We all need it, no matter who we are, no matter how many years we’ve been kicking around the planet. We need someone who believes in us. So it is easy to understand why Rita Pierson’s 2013 TED talk went viral. Imagine what it must have been like to be in her class when she hit on the idea of starting the year by telling her students:
You were chosen to be in my class. Because I am the best teacher and you are they best students, they put us all together so we could show everybody else how to do it.
She gave them a saying, which must have made them stand taller and study harder:
I am somebody. I was somebody when I came. I’ll be a better somebody when I leave. I am powerful, and I am strong. I deserve the education that I get here. I have things to do, people to impress, and places to go.
Pierson spent her entire professional career as an educator, mostly in the classroom. She had the same doubts and disappointments as any other teacher, but she believed too much in what she was doing to throw in the towel. In a story she wrote for Huffington Post, Pierson said:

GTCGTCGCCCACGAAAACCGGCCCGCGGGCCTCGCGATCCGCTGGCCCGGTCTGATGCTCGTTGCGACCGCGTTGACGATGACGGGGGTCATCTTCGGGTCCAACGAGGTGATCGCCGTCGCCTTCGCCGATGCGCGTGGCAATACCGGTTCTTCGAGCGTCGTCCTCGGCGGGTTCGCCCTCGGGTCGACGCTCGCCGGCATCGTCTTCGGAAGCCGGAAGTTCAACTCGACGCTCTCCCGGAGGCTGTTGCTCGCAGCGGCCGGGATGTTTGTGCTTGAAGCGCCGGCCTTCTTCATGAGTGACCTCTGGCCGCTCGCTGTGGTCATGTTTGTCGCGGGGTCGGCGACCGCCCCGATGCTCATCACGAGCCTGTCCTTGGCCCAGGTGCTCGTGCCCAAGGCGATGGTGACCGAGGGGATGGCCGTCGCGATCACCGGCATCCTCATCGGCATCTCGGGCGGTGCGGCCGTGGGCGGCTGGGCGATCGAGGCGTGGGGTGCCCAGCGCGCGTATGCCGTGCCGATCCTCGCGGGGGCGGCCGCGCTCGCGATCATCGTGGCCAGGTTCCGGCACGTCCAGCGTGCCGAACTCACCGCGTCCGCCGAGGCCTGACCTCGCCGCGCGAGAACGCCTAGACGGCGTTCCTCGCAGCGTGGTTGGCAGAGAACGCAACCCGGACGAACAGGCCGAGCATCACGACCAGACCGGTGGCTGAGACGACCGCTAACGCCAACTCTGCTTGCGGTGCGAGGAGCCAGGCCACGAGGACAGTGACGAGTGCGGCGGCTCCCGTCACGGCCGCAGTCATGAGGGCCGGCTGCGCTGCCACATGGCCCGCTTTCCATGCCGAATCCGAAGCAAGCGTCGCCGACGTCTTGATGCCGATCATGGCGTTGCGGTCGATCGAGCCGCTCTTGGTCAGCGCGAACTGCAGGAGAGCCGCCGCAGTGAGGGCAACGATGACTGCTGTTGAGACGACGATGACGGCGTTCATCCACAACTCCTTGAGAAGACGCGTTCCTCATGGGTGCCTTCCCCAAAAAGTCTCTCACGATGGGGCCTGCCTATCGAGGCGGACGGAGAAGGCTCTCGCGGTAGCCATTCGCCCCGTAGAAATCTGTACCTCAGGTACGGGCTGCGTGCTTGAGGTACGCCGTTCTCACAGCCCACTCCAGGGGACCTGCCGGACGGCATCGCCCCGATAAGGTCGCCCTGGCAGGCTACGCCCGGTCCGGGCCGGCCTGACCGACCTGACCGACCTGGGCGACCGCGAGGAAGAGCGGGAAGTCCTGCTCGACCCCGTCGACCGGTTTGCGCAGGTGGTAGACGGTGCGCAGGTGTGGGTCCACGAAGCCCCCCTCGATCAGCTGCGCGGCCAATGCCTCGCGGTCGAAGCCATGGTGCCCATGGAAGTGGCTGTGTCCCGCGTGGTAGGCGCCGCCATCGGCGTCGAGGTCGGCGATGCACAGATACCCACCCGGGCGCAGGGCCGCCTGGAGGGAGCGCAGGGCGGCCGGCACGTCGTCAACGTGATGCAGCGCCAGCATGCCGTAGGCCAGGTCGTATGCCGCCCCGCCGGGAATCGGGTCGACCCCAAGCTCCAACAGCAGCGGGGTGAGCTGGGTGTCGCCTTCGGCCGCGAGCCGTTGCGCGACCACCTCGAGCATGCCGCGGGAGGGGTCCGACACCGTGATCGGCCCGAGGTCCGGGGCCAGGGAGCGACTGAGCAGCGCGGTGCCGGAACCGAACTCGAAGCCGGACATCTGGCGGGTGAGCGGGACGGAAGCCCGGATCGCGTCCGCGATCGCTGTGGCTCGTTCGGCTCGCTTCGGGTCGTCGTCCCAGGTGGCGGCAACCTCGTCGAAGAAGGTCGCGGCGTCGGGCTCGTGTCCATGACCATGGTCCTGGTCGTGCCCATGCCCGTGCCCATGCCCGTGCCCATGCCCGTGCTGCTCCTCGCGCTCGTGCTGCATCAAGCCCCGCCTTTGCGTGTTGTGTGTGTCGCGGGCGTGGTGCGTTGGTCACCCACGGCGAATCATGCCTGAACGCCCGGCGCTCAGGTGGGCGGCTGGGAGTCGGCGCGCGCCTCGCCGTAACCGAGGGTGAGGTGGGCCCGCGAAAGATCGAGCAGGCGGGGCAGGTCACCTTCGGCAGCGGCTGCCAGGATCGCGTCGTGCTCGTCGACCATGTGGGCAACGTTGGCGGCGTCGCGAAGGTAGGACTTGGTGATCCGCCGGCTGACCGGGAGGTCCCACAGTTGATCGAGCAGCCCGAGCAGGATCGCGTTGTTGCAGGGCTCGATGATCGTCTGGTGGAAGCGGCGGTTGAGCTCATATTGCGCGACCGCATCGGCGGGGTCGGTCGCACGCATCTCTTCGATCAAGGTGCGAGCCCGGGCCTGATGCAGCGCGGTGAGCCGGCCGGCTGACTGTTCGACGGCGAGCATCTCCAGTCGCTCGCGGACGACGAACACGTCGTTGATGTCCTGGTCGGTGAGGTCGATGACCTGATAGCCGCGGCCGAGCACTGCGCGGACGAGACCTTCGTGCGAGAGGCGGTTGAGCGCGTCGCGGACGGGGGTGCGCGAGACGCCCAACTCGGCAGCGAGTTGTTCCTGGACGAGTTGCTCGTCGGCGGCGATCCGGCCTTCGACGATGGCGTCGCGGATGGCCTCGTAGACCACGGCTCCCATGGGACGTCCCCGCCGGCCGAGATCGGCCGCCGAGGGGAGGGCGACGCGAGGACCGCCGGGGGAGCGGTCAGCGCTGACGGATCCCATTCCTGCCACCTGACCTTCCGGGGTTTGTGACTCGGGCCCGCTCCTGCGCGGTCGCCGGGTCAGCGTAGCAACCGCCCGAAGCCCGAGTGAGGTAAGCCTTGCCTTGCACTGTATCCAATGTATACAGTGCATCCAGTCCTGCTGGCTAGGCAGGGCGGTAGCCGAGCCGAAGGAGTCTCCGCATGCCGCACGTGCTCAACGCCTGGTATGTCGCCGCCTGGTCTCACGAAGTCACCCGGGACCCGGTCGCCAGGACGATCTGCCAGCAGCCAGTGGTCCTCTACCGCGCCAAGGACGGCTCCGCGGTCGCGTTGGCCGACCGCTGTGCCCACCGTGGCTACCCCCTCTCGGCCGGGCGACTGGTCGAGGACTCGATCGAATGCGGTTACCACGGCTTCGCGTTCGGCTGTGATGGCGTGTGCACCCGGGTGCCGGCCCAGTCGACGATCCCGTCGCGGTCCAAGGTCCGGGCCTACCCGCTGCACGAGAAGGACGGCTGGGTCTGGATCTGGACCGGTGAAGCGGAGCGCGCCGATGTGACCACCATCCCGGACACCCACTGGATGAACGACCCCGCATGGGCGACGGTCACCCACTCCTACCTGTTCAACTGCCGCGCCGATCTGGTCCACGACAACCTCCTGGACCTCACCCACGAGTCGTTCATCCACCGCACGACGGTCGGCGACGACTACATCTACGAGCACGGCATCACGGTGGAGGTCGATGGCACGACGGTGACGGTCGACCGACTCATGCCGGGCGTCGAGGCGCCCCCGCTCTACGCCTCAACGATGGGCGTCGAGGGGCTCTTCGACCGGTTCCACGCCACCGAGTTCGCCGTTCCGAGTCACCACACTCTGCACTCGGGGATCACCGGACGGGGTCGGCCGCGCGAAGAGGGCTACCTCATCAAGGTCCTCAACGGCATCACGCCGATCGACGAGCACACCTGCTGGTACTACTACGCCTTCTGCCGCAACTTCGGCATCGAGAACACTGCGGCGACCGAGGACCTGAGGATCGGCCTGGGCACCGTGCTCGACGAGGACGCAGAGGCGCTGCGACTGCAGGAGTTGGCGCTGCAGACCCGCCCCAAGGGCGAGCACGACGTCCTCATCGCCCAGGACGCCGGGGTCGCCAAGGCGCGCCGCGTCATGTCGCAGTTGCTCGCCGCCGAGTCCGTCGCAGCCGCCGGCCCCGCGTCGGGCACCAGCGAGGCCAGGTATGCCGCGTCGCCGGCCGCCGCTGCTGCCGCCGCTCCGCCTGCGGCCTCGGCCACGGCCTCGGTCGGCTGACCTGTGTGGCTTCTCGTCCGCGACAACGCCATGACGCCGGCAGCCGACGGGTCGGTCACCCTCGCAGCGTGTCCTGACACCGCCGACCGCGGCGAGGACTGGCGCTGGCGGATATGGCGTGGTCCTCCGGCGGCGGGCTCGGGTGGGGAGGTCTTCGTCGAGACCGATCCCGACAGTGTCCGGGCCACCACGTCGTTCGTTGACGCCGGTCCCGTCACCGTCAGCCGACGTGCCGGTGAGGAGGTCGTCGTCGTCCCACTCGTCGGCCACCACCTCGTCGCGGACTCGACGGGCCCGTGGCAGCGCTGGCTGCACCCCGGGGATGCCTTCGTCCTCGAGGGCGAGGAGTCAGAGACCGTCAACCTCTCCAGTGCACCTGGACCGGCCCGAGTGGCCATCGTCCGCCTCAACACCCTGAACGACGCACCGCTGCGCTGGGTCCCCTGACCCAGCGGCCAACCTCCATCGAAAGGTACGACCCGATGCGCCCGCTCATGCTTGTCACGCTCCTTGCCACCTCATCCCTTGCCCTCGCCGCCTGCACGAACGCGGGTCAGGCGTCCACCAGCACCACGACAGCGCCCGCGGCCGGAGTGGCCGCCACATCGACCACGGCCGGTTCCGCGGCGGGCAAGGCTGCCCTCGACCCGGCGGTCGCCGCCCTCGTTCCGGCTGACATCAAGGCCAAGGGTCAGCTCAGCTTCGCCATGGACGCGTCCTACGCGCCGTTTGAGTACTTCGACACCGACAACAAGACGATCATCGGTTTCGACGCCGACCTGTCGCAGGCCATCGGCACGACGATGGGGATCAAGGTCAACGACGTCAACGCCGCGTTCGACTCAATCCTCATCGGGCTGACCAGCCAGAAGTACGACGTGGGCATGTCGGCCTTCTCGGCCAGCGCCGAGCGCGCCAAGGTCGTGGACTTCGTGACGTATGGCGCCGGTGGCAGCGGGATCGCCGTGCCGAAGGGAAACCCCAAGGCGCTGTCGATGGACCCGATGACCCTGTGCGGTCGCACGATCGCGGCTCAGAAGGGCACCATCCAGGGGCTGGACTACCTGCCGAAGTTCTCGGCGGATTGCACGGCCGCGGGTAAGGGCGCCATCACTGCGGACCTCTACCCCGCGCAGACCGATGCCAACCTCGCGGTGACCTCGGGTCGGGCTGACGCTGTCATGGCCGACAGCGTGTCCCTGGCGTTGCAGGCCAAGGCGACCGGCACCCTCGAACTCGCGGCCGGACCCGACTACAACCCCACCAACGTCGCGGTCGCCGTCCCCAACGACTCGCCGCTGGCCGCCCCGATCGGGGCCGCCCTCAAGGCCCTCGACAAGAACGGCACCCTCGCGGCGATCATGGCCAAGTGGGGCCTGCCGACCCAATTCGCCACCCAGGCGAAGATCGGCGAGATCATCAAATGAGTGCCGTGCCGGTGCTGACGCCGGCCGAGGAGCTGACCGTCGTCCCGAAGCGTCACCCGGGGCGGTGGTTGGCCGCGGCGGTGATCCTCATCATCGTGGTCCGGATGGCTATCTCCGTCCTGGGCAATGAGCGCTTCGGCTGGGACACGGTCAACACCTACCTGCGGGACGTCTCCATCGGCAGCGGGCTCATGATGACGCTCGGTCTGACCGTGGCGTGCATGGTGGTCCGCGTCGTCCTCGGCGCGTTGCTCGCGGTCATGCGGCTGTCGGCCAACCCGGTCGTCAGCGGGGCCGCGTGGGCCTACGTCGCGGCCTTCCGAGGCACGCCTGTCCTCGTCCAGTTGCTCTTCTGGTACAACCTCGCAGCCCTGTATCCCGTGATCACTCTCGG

Teachers don’t make a lot of money. They are usually not deemed worthy of news coverage unless there is a scandal or a strike. Most of the time, their major accomplishments are shared only with colleagues and family members and not the media. The celebration is often cut short by some catastrophe the next day. Yet, in spite of the highs and lows, I cannot think of another profession that brings both joy and challenge on a daily basis.
Pierson died a few months after giving her TED talk. She left a legacy in all the students she inspired and the young teachers she encouraged. Thanks to her popular talk, she also left a legacy for the rest of us. We all need champions, who encourage and inspire us, who lead us by example, and who hold out a hand when we stumble. Rita Pierson was one of those people. She leaves behind a beacon of hope.